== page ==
In the News – Star Advertier July 8, 2016

by Susan Essoyan
Honolulu Star Advertiser July 8, 2016

“Aiea Neighborhood Board member Tracy Arakaki has clocked 100 miles walking door to door in hopes of beating state Rep. Sam Kong in the race for the 33rd House District seat, after falling short by 85 votes last time.

Kong prevailed in a three-way race in the 2014 Democratic primary to replace Rep. Mark Takai, who moved on to the U.S. House of Representatives. This time Arakaki, 52, and Kong, 56, are running head to head in the Democratic primary for the district that includes Halawa, Aiea and Newtown.

Kong had made unsuccessful bids for the seat as a Republican before switching parties and running as a Democrat. An affable part-time cabdriver, he was also well known in the community as a longtime owner-operator of the Aiea Florist shop.

Even as the incumbent, Kong is an unconventional candidate. The only money he has spent on his campaign is $500 of his own, on banners that, he said, “I can use forever.”

Added Kong, “I accept no donations and I seek no endorsements. That way, my constituents know I’m beholden to no one. … Everyone complains about how politicians are bought or influenced by money and outside powers that be or whatever. I don’t want to be like that.”

Arakaki owned a screen-printing shop for 20 years and is a former news cameraman for KHNL and KHON television stations, which he said gives him a “unique perspective” on news and what happens “downstream” after legislators pass laws.

He now has his own television production company and does independent projects. His bid for higher office follows 17 years as a volunteer elected to the neighborhood board.

“My life has been devoted to a lot of community service,” Arakaki said. “To become a state representative, to me it’s the ultimate, helping to be their voice at the state level.”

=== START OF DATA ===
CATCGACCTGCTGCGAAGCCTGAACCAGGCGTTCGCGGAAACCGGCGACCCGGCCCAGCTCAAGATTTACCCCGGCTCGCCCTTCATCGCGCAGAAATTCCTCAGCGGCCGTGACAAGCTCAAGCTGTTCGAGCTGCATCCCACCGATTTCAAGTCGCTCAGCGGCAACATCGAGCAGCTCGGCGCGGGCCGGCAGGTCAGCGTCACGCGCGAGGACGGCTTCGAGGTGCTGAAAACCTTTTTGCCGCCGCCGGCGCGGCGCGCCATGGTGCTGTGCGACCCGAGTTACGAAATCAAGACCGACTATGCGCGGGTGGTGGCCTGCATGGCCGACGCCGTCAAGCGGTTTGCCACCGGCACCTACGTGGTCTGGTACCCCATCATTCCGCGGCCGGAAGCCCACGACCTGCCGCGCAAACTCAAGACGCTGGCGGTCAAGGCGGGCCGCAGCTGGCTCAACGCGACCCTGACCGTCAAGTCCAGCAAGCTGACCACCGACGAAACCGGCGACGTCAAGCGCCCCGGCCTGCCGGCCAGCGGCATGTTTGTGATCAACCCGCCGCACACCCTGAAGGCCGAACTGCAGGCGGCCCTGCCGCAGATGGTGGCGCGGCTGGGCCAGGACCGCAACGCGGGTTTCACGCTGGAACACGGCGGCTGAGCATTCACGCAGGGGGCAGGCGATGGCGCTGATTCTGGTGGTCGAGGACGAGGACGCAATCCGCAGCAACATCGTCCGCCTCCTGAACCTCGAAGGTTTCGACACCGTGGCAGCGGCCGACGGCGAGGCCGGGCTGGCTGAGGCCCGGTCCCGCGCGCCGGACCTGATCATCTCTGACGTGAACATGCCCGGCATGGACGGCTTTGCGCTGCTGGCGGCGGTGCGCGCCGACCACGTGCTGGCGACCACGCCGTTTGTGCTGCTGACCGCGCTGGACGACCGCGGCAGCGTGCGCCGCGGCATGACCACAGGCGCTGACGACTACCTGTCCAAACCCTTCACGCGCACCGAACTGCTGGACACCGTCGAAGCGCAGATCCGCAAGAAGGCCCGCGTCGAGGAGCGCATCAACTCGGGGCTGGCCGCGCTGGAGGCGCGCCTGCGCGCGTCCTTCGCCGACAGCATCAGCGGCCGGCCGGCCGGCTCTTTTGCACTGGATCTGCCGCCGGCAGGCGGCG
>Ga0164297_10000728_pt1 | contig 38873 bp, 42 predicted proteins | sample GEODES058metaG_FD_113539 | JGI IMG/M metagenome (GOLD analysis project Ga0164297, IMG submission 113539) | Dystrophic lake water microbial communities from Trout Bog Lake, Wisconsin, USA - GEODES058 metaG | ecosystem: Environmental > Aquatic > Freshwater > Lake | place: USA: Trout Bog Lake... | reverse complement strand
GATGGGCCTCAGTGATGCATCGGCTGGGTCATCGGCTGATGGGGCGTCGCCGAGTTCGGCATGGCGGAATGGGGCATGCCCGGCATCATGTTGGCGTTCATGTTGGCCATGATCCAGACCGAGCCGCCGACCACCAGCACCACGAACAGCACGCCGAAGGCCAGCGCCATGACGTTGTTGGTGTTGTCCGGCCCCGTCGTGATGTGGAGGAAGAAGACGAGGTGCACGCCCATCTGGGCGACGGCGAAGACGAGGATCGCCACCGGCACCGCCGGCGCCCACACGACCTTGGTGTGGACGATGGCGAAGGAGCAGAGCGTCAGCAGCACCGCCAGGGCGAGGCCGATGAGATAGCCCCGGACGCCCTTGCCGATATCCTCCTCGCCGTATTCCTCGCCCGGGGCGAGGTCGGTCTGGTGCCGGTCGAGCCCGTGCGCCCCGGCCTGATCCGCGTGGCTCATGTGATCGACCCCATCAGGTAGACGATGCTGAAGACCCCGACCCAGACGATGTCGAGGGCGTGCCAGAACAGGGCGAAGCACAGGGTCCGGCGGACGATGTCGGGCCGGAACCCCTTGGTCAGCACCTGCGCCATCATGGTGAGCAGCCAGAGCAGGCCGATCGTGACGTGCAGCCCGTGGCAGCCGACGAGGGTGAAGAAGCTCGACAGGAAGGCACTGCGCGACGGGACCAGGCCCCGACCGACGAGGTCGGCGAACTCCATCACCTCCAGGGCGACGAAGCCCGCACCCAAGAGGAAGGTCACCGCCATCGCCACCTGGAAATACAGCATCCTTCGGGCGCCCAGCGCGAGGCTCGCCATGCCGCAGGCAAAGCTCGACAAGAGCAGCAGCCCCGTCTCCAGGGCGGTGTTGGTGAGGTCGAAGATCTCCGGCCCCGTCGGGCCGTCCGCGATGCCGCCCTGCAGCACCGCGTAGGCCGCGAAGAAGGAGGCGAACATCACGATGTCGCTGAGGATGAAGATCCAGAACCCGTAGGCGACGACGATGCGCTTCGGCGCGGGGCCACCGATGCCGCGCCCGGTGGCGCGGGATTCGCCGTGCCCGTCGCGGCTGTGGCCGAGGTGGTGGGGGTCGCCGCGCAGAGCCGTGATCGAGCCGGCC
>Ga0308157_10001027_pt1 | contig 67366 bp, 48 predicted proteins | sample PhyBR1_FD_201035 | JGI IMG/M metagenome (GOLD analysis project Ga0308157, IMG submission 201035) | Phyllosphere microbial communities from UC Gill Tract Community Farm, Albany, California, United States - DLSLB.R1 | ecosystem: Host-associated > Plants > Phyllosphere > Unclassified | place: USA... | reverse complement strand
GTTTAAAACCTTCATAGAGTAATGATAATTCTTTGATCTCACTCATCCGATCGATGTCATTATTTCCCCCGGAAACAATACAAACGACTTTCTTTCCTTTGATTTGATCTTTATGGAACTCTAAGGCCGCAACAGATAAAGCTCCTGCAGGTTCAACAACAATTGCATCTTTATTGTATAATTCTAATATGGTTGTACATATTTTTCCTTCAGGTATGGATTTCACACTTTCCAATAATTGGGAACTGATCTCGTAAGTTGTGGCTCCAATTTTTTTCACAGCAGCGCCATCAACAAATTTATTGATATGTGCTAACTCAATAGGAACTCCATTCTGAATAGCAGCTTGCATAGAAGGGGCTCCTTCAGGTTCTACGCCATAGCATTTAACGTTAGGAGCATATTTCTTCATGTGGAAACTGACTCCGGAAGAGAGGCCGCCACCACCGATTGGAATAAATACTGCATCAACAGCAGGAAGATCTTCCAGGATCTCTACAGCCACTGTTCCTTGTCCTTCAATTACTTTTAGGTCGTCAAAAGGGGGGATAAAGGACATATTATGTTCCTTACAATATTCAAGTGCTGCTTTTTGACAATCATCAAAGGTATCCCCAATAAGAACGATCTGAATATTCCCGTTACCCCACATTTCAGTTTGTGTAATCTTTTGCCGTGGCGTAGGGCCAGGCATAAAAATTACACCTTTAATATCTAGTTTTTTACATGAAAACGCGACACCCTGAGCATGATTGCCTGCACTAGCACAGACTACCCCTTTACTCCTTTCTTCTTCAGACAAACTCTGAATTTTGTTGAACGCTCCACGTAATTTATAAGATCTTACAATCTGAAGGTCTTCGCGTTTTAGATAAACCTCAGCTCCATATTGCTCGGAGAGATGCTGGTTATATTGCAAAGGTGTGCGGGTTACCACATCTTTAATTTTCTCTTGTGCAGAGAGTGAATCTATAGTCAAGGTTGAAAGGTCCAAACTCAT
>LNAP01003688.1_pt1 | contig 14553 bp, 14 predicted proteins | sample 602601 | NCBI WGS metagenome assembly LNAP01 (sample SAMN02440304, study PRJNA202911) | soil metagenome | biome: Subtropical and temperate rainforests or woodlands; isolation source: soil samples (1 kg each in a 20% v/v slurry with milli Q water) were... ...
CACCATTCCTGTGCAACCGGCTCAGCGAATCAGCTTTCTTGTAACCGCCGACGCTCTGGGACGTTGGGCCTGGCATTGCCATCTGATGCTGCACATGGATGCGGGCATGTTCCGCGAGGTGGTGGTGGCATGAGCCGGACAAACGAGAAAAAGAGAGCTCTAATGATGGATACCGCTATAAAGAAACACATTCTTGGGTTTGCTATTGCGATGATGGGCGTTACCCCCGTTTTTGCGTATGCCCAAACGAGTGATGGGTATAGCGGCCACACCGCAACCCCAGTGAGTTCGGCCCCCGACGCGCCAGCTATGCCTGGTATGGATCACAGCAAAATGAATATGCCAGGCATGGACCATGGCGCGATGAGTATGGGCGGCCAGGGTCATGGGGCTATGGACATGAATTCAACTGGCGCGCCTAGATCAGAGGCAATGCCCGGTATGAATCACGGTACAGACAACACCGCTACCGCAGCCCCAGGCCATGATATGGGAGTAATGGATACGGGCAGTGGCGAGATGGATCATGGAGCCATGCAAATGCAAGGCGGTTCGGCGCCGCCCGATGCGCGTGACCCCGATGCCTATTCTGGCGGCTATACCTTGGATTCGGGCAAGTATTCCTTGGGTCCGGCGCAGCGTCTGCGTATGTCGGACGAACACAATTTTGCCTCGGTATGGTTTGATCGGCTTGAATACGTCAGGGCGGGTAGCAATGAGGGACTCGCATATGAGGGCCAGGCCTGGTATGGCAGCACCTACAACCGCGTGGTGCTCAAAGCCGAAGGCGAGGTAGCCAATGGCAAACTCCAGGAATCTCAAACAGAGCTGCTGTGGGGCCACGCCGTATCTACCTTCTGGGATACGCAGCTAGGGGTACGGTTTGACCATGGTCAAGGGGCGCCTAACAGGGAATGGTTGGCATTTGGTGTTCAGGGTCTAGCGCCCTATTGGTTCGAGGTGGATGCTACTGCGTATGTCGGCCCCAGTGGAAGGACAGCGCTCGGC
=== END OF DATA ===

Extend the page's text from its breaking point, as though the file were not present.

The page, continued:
The two candidates stand far apart on the issues. Arakaki is a firm Democrat while Kong follows a more conservative line.

“My family has been lifelong Democrats,” Arakaki said. “I was the former precinct president for the Democratic Party for Aiea District. Strong Democratic values is what I believe in. I didn’t change parties. I’ve always been a Democrat.”

Both candidates consider traffic a top issue for their district. Kong opposed the rail tax extension because the costs had become a moving target and he didn’t trust the numbers.

“When nobody’s speaking the truth, it’s hard to agree, to say, ‘I’m going to allow you to do this based on lies,’” he said. “You tell me the truth and I’ll be willing to work with you.”

Arakaki says he would have supported the rail tax extension because cutting off the project at Middle Street makes no sense.

“It does no one any good by stopping it short and not supporting rail to make sure it does go where people need,” said Arakaki, who has been endorsed by the Carpenters Union.

As a freshman legislator, Kong tried to repeal the recycling fee levied on cans and bottles, which encourages people to recycle beverage containers for refunds rather than discarding them as trash. Arakaki supports the recycling system.

“I tried to work on cost-of-living issues,” Kong said. “For example, eliminating even the bottle tax. I was thinking of just starting simple, by eliminating certain programs just to see how that would help our own bottom line for the consumer, but it didn’t go anywhere.”

Kong voted against a bill prohibiting the sale of tobacco products to people under 21 and against establishing a medical marijuana program. He said he figures that if young people can fight and die for their country, they ought to be able to light a cigarette. His added that his wife insisted that he oppose medical marijuana.

Arakaki would have supported both bills. He said raising the smoking age to 21 from 18 makes it harder for teens to get cigarettes and might have kept him from starting the habit. He quit smoking in his late 20s, not long after his aunt died of lung cancer.

“As a former smoker, if the age was 21, it would have been a lot harder for me to have acquired it, instead of it being at 18,” he said.

Arakaki also supports medical marijuana dispensaries in Hawaii. “Medical marijuana has its validity as medicine,” he said. “I know folks who have had MS and who had cancer, and it would have been beneficial to them.”

The winner of the Democratic primary will be elected outright because no Republican has filed to run for House District 33.”